City council members attempting to push through a vote on a TIF redevelopment plan at Dempster and Dodge were stymied Tuesday by opposition from fourth ward Alderman Don Wilson and ninth ward alderman Coleen Burrus.
Wilson and Burrus both voted against a motion to suspend city council rules so that aldermen could introduce and vote on the TIF plan in the same meeting. If the council had voted on the TIF district Tuesday night, it would have allowed the city to implement the plan using the property’s 2010 assessed value, about $10.8 million.
Because a motion to suspend the rules requires a unanimous vote, the action failed entirely, and the city council was unable to bring the TIF plan up for discussion.
“There’s still a lot of questions that need to be answered,” Wilson said, explaining his vote after the meeting.
According to the proposal from Kane, McKenna and Associates, the shopping center could benefit from up to $20 million in tax increment financing over the next 23 years. Their plan proposes a revamped layout with smaller store sizes to attract new businesses. With a floor plan designed for big box operations, the shopping center has been plagued by vacancies for years, and had a 52% vacancy rate as of January 2012.
The proposal from Kane, McKenna also lists several possible uses of the TIF money, including $3 million in utility improvements, $4 million in parking facilities and landscaping, $1.25 million in interest rate subsidies to the developer, $4 million in site preparation and demolition, as well as $4.75 million in rehabilitation of current structures.
But Wilson said he wanted to know how much money, if any, the city would have to put out up front to get the TIF district going. Furthermore, he said he wanted a specific plan on how the money would be spent by developer Bonnie Management, which recently purchased the shopping center at Dempster and Dodge where the TIF district is proposed.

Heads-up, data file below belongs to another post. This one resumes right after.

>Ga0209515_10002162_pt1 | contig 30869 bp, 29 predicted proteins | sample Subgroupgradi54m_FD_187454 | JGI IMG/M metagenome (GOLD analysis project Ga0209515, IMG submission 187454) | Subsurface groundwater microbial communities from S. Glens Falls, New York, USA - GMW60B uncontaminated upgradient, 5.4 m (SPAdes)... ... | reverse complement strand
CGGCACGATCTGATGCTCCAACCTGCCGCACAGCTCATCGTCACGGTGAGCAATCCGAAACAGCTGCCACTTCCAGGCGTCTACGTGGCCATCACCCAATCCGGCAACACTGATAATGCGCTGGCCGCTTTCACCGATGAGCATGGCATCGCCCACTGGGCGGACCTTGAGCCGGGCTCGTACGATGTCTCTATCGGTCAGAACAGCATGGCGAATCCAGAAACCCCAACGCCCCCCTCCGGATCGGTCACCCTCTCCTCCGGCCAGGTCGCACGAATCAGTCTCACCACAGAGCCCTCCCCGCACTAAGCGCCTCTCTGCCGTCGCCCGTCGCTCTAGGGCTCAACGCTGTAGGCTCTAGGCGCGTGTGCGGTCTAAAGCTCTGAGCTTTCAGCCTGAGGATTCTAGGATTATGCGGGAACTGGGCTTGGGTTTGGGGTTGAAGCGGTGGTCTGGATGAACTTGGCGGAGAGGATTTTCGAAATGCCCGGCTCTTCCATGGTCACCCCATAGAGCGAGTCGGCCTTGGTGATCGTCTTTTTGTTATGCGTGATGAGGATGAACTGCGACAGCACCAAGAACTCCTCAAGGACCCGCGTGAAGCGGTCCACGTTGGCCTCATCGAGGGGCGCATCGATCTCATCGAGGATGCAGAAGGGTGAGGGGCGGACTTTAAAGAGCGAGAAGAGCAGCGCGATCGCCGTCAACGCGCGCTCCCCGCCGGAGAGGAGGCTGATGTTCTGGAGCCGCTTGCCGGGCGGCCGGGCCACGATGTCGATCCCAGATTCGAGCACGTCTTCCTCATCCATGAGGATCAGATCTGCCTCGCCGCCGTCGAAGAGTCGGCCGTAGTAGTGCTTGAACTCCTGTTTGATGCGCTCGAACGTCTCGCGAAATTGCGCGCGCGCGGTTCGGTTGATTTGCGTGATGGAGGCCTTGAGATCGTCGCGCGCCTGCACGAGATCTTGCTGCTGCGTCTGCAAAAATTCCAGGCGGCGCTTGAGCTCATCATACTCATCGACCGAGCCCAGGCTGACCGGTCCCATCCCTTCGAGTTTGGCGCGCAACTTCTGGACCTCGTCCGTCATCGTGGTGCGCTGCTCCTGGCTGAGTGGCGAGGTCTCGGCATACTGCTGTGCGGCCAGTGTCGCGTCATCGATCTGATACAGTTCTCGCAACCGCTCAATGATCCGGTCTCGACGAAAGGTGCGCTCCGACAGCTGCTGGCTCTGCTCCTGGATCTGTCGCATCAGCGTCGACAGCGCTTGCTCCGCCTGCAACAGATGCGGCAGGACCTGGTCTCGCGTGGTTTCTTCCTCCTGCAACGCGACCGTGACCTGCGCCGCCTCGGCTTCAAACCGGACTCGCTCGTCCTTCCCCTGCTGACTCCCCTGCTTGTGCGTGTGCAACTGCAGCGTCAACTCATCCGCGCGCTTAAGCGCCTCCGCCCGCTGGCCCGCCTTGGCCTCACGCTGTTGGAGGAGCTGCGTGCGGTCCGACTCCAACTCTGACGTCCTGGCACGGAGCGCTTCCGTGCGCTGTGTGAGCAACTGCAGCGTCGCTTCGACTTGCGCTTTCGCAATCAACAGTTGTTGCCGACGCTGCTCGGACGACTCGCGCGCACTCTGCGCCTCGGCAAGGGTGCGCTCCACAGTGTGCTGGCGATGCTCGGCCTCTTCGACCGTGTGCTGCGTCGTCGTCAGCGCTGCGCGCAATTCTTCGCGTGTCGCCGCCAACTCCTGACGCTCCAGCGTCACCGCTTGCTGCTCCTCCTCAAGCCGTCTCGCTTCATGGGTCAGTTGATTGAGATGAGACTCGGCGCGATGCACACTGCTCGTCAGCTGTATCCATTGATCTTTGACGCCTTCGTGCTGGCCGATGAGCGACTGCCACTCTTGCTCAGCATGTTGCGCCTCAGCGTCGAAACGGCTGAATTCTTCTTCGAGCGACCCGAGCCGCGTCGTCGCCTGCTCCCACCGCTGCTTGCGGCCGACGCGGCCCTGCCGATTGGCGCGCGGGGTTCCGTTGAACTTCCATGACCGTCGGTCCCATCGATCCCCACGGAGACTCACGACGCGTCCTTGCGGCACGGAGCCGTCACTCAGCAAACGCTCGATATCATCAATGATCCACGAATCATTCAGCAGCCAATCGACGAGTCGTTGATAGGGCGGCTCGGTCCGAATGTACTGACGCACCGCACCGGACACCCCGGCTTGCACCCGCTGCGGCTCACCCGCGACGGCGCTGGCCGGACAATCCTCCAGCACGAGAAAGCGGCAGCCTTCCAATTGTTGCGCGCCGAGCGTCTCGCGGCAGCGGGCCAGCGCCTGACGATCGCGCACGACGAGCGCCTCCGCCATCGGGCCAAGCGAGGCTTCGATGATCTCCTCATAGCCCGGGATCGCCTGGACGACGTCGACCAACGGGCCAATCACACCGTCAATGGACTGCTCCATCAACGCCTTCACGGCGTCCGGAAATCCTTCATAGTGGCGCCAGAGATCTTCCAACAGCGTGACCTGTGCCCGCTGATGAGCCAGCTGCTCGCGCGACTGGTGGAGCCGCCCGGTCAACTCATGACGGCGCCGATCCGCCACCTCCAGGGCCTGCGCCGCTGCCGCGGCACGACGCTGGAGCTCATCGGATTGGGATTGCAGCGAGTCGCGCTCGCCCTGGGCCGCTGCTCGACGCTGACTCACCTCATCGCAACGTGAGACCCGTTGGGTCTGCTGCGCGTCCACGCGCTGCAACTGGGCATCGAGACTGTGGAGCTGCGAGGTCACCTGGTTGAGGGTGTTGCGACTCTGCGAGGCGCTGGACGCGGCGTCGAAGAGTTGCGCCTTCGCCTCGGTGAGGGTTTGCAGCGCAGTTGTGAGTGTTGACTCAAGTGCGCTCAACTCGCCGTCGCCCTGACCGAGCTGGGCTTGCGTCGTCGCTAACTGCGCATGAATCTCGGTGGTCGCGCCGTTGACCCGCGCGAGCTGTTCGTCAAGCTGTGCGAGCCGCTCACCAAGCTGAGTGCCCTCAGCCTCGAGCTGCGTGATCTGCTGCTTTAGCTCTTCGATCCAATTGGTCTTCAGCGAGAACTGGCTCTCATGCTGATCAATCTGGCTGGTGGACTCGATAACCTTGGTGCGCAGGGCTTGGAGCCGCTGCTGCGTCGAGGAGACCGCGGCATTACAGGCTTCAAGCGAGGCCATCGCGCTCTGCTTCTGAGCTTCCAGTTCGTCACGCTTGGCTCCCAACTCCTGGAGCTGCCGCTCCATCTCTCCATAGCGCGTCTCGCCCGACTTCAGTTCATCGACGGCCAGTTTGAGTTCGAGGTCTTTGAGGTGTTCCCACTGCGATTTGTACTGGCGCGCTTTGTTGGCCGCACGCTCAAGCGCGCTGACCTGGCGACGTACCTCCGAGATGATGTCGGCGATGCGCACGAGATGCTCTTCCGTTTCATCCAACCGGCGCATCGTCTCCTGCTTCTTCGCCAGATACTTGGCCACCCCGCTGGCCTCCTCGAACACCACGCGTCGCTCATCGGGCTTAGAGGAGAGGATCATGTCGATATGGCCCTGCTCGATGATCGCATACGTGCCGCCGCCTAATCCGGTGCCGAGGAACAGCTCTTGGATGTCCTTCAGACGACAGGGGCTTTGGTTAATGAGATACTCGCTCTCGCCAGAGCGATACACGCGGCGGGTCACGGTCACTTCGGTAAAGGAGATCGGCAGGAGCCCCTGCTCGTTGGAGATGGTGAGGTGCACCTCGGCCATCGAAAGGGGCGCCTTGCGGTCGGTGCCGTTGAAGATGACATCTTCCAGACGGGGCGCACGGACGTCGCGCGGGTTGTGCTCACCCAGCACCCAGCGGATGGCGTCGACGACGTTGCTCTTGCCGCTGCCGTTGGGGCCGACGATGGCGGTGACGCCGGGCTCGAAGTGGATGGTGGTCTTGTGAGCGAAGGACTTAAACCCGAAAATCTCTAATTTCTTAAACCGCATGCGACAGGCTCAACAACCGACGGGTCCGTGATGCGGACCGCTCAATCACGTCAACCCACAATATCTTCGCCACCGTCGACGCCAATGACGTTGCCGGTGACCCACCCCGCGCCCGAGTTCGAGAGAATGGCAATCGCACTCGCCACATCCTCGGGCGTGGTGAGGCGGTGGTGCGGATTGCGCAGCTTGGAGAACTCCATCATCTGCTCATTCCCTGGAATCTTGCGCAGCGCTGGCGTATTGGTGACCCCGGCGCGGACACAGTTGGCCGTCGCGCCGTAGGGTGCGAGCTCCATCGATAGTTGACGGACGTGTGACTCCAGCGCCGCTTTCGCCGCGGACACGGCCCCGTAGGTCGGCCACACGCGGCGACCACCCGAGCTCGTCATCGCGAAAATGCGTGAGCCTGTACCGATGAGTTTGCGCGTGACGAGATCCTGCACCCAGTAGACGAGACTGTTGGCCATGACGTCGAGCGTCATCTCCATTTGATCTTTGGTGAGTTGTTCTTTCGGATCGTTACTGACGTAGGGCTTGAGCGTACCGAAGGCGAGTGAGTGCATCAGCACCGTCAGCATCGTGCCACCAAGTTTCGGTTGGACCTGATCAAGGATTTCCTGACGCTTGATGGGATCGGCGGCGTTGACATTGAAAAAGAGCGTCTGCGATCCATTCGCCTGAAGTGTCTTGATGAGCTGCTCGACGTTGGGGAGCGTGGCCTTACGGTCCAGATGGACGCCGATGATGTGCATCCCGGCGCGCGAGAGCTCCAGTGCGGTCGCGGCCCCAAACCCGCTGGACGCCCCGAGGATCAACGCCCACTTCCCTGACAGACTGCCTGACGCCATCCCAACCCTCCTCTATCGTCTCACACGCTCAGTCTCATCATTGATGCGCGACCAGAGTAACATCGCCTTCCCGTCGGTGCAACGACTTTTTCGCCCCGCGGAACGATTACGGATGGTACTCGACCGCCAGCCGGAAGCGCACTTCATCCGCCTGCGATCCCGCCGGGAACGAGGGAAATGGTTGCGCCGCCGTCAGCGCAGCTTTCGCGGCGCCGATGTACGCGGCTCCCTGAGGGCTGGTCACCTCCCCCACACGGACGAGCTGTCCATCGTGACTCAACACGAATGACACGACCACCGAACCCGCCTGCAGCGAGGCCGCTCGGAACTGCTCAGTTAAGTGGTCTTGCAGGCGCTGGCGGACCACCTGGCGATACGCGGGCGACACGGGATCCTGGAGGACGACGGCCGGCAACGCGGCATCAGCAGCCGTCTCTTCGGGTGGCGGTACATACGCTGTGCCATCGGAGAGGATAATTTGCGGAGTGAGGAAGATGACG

"I have not been convinced that a TIF is needed,” he said.
Aldermen have expressed mixed feelings on the proposed TIF district in the past. At a public hearing on the matter May 16, ninth ward alderman Coleen Burrus questioned why the city should play a role in attracting new stores, given that the shopping center has a new owner with a good track record.
“I’m just really skeptical about putting a TIF on a parcel that’s already developed, when really what this is about is a commercial developer really marketing,” Burrus said. “I’m not sure why we’re taking on this burden when they just need to find better tenants.”
First ward alderman Judy Fiske and eighth ward alderman Ann Rainey, on the other hand, have both spoken up in support of the plan.
“I think the shopping center isn’t attractive because of the vacancies,” Rainey said. “Were they occupied, which this TIF could do through incentives, then I think you would see a huge change.”
Community members who spoke at the meeting also took both sides of the matter.
“Anything we can do to create a slightly more prosperous economic enterprise in this neighborhood would be good not just for us but for the city as a whole,” said John Bushnell, a resident of Crain Street. “I support and my neighbors very strongly support a TIF for the shopping center.”
Attorney Eric Leiberman, however, said the burden of redevelopment should fall on Bonnie Management, not the city.
“They bought that project knowing it was going to take improvements to make it capable of supporting smaller businesses. They knew about the nature of the neighborhood,” he said. “I have no doubt that they took that knowledge and negotiated a better price because of it.”
The matter will return to the council’s agenda at the next regular meeting, 7:15 p.m. Monday, June 11, at the .
Editor's Note: a previous version of this story incorrectly listed the aldermen who voted against the motion to suspend the rules. We sincerely regret the error.